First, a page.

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Robobaby Kindle Edition
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|Age Level: 4 - 7||Grade Level: P - 3|
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From the Publisher
A Behind-the-Scenes Look at Robobaby with David Wiesner
The three-time Caldecott Medalist shares the creative process behind his new book
I’ve always been fascinated by mechanical and industrial things, the workings of watches, locomotives, anything with gears. Robots—walking, talking machines!—are a part of this fascination, and my favorite robots were found on screen: Robby from Forbidden Planet, the mechanical Maria from Metropolis, Gort from The Day the Earth Stood Still, and even Rosie from The Jetsons.
So it’s no surprise than when I created an app with multiple worlds, I was determined to include a robot world. Initially I drew domestic scenes of a robot family, but they didn’t end up factoring into the narrative. I kept thinking about them, though. I knew they had a story to tell. I decided they needed their own book.
When I started to think about a “robot book,” I first drew spare parts, then a big box of parts. Of course those parts would have to be assembled—but into what? Aha! This must be where robot babies come from! They are ordered from Robobaby Inc.
That led me to think about how adults always seem to need kids to show them how to use current technology. This introduced me to my young heroine, Cathode—AKA Cathy—who alone knows the correct way to assemble her newly delivered (so to speak) little brother.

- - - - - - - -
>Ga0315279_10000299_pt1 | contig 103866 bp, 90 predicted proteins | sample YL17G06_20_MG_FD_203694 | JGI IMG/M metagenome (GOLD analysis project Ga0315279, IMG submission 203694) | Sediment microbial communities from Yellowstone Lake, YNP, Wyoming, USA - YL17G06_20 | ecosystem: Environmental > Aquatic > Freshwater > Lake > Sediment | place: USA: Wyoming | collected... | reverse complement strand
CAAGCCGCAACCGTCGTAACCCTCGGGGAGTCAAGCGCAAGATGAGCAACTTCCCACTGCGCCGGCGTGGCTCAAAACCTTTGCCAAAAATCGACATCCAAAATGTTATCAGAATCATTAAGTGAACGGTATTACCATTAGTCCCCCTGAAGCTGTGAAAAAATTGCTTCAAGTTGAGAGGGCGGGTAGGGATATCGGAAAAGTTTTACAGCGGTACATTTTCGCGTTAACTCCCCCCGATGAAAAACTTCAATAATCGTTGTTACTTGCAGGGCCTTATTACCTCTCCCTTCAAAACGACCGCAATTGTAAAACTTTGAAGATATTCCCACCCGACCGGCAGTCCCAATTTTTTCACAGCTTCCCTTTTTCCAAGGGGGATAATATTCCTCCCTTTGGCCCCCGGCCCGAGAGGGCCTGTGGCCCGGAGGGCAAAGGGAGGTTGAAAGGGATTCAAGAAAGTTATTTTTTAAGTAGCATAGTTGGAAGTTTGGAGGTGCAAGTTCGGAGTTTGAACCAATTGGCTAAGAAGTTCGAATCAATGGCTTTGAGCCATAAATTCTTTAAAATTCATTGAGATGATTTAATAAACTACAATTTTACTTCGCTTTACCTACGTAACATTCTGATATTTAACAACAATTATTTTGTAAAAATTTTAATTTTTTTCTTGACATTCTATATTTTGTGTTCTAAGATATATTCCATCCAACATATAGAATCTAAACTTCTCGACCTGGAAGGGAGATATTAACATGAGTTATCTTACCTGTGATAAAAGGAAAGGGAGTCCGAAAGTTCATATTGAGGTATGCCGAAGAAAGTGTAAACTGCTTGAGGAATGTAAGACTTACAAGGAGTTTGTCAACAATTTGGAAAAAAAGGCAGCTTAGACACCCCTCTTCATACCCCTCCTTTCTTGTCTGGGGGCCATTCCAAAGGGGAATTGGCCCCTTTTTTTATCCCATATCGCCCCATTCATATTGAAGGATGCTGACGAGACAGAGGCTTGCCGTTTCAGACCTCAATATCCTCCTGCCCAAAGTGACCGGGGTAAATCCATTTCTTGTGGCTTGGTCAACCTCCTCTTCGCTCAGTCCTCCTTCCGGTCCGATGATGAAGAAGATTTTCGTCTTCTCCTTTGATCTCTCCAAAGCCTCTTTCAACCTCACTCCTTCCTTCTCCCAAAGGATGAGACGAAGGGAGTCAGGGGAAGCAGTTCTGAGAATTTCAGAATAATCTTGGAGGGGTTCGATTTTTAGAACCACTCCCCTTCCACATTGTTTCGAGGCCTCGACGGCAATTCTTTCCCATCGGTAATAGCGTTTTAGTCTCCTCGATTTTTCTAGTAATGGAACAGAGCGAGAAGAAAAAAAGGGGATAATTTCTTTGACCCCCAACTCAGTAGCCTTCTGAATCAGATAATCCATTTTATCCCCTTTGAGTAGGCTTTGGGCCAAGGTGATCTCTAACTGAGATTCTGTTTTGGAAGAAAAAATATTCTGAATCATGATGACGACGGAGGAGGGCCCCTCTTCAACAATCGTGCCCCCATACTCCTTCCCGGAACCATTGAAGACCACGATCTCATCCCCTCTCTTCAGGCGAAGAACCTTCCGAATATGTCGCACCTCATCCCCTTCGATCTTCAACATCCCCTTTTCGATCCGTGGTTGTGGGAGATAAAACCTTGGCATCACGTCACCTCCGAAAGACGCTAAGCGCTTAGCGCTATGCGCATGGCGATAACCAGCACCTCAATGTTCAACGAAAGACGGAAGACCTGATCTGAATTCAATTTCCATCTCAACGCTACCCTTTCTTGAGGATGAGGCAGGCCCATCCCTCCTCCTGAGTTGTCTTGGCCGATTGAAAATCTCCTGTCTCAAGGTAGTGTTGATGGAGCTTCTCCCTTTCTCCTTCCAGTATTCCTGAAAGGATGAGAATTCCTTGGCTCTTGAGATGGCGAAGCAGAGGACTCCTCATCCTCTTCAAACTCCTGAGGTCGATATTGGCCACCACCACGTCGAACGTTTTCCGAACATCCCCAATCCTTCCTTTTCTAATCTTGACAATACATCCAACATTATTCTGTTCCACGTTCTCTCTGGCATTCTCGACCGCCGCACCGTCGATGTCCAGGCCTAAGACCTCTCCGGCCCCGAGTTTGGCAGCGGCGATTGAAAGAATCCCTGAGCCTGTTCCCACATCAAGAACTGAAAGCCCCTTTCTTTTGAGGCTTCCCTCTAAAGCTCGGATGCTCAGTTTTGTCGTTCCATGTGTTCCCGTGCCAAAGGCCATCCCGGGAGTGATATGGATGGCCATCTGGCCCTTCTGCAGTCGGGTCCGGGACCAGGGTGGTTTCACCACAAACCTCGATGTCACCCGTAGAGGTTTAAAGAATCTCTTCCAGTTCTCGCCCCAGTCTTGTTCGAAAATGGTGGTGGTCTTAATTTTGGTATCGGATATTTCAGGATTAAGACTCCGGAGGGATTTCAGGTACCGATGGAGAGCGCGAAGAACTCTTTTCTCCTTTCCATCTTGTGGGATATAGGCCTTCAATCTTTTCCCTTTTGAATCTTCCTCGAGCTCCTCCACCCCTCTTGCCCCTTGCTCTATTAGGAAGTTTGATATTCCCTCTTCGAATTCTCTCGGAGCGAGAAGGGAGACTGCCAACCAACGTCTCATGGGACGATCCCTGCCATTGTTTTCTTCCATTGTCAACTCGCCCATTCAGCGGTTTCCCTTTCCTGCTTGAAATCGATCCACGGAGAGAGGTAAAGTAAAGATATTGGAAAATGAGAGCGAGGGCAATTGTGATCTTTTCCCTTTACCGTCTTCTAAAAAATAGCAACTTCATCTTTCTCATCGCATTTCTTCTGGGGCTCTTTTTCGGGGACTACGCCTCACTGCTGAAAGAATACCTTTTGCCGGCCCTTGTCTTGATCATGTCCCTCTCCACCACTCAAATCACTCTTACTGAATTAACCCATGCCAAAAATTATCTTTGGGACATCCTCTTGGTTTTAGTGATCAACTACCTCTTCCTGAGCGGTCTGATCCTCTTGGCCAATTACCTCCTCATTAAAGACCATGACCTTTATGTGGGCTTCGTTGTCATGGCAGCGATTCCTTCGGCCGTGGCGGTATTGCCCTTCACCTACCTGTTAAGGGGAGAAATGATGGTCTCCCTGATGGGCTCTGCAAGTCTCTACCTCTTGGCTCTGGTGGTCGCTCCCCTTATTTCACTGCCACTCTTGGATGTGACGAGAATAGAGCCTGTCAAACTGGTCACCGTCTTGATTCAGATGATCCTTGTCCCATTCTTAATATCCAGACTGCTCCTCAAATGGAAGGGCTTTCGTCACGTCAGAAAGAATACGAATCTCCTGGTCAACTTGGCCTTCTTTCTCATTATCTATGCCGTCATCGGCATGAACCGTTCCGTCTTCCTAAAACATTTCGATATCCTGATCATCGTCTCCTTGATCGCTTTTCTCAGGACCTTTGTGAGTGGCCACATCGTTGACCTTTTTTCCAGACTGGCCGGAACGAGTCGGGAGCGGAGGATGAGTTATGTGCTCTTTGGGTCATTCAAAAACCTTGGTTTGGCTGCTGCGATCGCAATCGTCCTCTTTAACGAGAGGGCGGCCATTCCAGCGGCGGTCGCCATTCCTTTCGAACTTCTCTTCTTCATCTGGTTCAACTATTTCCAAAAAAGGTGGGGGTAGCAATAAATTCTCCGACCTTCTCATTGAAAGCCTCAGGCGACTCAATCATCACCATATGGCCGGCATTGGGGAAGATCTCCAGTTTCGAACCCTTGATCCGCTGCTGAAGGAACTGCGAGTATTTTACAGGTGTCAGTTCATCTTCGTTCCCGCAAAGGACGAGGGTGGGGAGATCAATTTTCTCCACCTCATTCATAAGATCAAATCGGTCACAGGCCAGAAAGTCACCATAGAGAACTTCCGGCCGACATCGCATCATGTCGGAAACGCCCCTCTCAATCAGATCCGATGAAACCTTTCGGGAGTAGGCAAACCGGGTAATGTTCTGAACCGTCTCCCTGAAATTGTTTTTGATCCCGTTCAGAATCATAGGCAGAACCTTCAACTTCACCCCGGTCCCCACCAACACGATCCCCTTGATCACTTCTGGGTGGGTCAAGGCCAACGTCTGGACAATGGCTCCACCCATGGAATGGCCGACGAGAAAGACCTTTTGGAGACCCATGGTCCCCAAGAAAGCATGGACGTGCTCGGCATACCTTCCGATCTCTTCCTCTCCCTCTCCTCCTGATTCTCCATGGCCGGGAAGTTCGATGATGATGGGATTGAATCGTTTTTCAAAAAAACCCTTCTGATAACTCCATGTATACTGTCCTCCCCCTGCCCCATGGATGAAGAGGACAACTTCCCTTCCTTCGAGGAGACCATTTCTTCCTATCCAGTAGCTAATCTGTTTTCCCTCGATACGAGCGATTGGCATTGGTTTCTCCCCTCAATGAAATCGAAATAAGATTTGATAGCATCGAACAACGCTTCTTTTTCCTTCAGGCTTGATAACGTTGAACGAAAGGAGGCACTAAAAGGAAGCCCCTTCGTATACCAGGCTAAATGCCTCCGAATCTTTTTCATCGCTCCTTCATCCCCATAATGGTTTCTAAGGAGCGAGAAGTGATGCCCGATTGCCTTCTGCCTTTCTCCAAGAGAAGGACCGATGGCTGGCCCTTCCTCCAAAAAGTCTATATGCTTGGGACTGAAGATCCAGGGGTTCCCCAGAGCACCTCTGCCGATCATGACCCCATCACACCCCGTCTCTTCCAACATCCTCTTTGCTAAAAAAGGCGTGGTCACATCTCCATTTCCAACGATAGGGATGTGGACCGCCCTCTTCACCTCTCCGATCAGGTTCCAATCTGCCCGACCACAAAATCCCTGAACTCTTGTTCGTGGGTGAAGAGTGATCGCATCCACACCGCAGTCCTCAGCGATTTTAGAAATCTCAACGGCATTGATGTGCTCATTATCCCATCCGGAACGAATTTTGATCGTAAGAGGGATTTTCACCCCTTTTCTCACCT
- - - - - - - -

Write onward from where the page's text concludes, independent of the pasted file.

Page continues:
In addition to Cathy, I had many different robot designs and I wanted a big cast. But the first ones to be created were the nuclear family: Cathode, along with Diode, her mother, and Lugnut, her father.
I begin in a sketchbook, making loose drawings to determine their basic shapes. Then I try to get a feel for their posture, how they move, and how they look from different angles. This process begins to reveal the personalities of the characters.
With the basic designs determined, I write the story. Many of my books are wordless, but some have text—Robobaby is one of those with text. But regardless of whether there is text or not, I write my stories in pictures first.
When the narrative is set, I begin to finalize the look of my characters. (The story often evolves as I refine the art.) I always make models of my characters for drawing and lighting reference, and Robobaby was no exception. I usually use a modeling compound, but since these characters are made of metal and have very geometric and symmetrical body parts, I decided to try a new approach to the models. I drew technical specs for them and had them 3D-printed in plastic. (My son knows how to use CAD and made the files that went to the printer. Thank goodness for kids—life imitates art!)
Here is the final painting and the image with text. This is where Cathode first meets her new baby brother—Flange!
About the Author
"Wiesner’s friendly robots, despite their clunky metal framework, infuse their twilit extraterrestrial world with warmth and mutual support, making this a convivial, if offbeat, addition to the new-baby-on-the-way collection." –The Bulletin of the Center for Children's Books --This text refers to the hardcover edition.
- ASIN : B081TTXD8D
- Publisher : Clarion Books; Illustrated edition (September 1, 2020)
- Publication date : September 1, 2020
- Language : English
- File size : 126192 KB
- Text-to-Speech : Not enabled
- Enhanced typesetting : Not Enabled
- X-Ray : Not Enabled
- Word Wise : Not Enabled
- Print length : 32 pages
- Lending : Not Enabled
- Best Sellers Rank: #1,578,608 in Kindle Store (See Top 100 in Kindle Store)
- Customer Reviews:
Top reviews from the United States